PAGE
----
Learning disabilities are neurologically-based processing issues that can interfere with learning basic skills, such as reading, writing, or math. They can also interfere with higher-level skills, such as organization, time management, and abstract reasoning. Understanding who can diagnose specific learning disabilities is the first step in helping children face unavoidable challenges and adapt to accommodate their disabilities.
Types of Learning Disabilities
The most common learning disability is dyslexia. It involves difficulty with accurate or fluent word recognition, spelling, and decoding abilities. People with dyslexia often struggle with reading comprehension, which can impact broader academic performance. Other common types of learning disabilities include:
- Dyscalculia: pertains to difficulties with arithmetic and understanding numbers. Individuals with dyscalculia might have trouble with basic math operations, organizing problems on paper, and understanding mathematical symbols.
- Dysgraphia: involves difficulty with handwriting and fine motor skills. People with dysgraphia often have illegible handwriting, struggle with spelling, and have difficulty putting their thoughts on paper.
- Dyspraxia: a motor skills disorder characterized by difficulty coordinating movements, leading to problems with tasks like tying shoes, buttoning shirts, or using utensils.
These learning disabilities are not a reflection of intelligence. However, an assessment and diagnosis can significantly improve their ability to receive accommodations and excel academically and in life.
Professionals and Their Roles in Diagnosing Learning Disabilities
Understanding learning disabilities and how to function with them starts with a diagnosis. Professionals bring unique perspectives and skills to the diagnostic process, ensuring access to a comprehensive assessment.
Educational Diagnosticians and School Psychologists
Education diagnosticians use specialized assessments, such as Tests of Dyslexia (TOD™), to determine areas of academic difficulty, while school psychologists evaluate cognitive, emotional, and behavioral aspects that might influence learning. Together, they interpret data, identify specific learning challenges, and collaborate with educational teams and parents. Their combined insights guide the development of targeted interventions, accommodations, and individualized educational plans to optimize student success.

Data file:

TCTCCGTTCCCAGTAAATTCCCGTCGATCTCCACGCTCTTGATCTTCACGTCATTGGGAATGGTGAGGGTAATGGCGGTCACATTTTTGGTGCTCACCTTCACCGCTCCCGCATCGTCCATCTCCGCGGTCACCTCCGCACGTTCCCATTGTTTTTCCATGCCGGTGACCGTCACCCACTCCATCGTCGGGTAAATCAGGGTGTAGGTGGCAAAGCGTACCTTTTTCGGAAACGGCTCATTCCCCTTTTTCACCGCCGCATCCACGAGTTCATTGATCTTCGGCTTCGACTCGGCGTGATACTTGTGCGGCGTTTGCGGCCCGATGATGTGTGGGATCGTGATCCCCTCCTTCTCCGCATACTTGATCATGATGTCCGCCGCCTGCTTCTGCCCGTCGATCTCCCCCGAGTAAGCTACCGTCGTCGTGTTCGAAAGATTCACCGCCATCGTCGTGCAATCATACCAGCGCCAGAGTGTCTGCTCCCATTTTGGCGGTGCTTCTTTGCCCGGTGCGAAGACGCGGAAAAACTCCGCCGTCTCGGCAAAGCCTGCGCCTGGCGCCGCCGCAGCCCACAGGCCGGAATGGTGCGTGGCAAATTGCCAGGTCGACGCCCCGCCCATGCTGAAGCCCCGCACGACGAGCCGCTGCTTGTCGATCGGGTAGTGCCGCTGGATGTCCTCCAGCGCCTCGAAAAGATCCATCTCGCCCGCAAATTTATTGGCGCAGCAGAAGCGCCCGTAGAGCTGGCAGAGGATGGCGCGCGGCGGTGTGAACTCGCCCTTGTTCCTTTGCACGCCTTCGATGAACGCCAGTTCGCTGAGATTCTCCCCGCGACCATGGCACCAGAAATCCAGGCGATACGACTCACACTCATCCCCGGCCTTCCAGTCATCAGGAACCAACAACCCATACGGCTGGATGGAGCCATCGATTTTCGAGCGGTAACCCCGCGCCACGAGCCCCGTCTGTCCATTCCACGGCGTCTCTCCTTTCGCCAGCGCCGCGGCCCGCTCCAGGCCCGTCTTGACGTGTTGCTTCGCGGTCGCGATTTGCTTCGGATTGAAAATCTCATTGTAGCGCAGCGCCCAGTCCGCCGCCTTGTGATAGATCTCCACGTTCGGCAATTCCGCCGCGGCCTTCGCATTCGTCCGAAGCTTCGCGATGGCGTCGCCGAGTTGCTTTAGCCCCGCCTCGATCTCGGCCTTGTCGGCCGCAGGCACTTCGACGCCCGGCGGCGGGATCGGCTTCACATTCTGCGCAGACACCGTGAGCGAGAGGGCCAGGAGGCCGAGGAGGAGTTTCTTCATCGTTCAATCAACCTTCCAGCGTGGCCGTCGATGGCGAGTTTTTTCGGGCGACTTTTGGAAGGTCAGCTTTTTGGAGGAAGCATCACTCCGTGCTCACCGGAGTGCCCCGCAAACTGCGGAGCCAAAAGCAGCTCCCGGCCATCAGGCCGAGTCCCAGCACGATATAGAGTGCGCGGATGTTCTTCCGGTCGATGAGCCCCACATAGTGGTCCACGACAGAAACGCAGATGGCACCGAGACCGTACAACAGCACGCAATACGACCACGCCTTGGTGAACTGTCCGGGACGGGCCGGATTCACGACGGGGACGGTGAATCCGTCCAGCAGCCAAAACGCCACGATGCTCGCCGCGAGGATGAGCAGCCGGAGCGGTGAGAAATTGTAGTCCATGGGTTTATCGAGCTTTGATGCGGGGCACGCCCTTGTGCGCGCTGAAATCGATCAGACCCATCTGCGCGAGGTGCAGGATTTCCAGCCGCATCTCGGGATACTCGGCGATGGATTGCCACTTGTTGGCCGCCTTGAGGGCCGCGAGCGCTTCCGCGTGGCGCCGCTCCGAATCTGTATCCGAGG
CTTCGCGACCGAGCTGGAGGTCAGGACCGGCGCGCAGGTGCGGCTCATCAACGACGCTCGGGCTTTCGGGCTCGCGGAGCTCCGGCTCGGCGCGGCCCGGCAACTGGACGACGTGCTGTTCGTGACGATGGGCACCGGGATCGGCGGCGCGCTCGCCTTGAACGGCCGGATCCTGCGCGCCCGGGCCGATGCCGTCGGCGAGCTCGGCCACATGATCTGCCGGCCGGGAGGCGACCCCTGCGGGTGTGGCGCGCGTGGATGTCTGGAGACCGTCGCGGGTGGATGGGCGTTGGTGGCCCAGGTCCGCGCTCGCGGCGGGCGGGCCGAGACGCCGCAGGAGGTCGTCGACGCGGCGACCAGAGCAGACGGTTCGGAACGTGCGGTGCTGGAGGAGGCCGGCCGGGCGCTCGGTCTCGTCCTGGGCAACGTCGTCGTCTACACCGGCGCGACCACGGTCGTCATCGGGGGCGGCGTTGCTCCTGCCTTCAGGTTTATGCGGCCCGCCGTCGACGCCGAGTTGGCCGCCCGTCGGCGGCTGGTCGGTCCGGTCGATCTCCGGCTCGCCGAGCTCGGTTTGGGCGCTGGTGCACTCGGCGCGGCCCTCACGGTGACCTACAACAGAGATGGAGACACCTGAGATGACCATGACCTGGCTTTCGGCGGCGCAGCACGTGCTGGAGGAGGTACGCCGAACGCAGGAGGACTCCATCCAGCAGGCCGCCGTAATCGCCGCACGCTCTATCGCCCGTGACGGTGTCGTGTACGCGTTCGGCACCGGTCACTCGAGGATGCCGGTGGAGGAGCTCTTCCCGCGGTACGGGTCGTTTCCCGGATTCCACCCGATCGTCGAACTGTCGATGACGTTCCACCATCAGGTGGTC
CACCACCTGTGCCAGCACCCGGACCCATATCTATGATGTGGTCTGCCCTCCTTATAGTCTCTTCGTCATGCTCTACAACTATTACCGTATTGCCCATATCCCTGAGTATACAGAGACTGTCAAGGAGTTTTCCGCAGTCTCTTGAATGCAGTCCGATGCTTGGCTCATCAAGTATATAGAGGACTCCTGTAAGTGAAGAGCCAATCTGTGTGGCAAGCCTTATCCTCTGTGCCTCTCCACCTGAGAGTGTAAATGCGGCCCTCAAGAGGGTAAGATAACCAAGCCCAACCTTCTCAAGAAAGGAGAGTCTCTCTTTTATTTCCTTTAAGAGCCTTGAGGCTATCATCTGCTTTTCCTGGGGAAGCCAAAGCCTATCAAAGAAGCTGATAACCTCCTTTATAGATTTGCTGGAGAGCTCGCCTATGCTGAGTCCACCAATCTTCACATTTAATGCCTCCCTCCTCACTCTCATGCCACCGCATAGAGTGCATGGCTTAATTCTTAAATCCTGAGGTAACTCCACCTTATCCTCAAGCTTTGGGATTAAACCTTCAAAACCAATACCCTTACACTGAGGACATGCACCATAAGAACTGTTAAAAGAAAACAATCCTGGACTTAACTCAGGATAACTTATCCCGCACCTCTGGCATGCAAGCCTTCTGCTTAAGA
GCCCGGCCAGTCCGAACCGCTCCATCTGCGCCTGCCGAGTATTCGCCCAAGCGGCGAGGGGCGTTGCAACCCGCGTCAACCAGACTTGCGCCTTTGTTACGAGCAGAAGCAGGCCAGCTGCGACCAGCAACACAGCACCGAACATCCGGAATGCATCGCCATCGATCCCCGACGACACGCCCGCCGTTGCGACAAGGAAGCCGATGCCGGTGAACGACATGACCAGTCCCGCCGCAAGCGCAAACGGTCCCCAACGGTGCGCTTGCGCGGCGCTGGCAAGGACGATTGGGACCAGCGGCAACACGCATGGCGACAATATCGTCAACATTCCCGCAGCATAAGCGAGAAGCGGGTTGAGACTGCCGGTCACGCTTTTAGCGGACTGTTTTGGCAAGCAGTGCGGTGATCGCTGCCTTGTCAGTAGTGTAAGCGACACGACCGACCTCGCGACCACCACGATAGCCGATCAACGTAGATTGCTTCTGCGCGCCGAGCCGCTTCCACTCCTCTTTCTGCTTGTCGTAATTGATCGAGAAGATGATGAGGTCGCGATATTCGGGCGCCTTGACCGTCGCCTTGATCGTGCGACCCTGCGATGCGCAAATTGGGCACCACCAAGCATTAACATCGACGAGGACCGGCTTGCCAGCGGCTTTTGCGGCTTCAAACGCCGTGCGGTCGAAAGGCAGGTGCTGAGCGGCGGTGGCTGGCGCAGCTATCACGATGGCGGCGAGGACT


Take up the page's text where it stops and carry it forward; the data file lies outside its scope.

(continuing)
Licensed psychologists employ a combination of standardized tests and clinical observations to pinpoint specific challenges an individual faces. Their expertise enables them to discern between learning disabilities and other potential issues, such as emotional or attentional disturbances. Additionally, psychologists offer insights into appropriate interventions and treatments tailored to their client’s specific needs. Their assessments identify areas of difficulty and highlight individual strengths, paving the way for a comprehensive strategy that provides the support needed.
MDTs are professionals from various fields, including educators, psychologists, therapists, and medical experts. They collaborate to assess a child’s academic, cognitive, emotional, and physical abilities. By pooling their expertise, MDTs ensure a comprehensive evaluation of the individual’s strengths and challenges, leading to accurate diagnoses and effective support plans. Through a team-based approach, MDTs offer a holistic perspective.
Access Assessment To Help Children With Learning Disabilities Improve
Assessments are essential to diagnosing specific learning disabilities and finding the appropriate strategy to help children get the most from their learning experiences.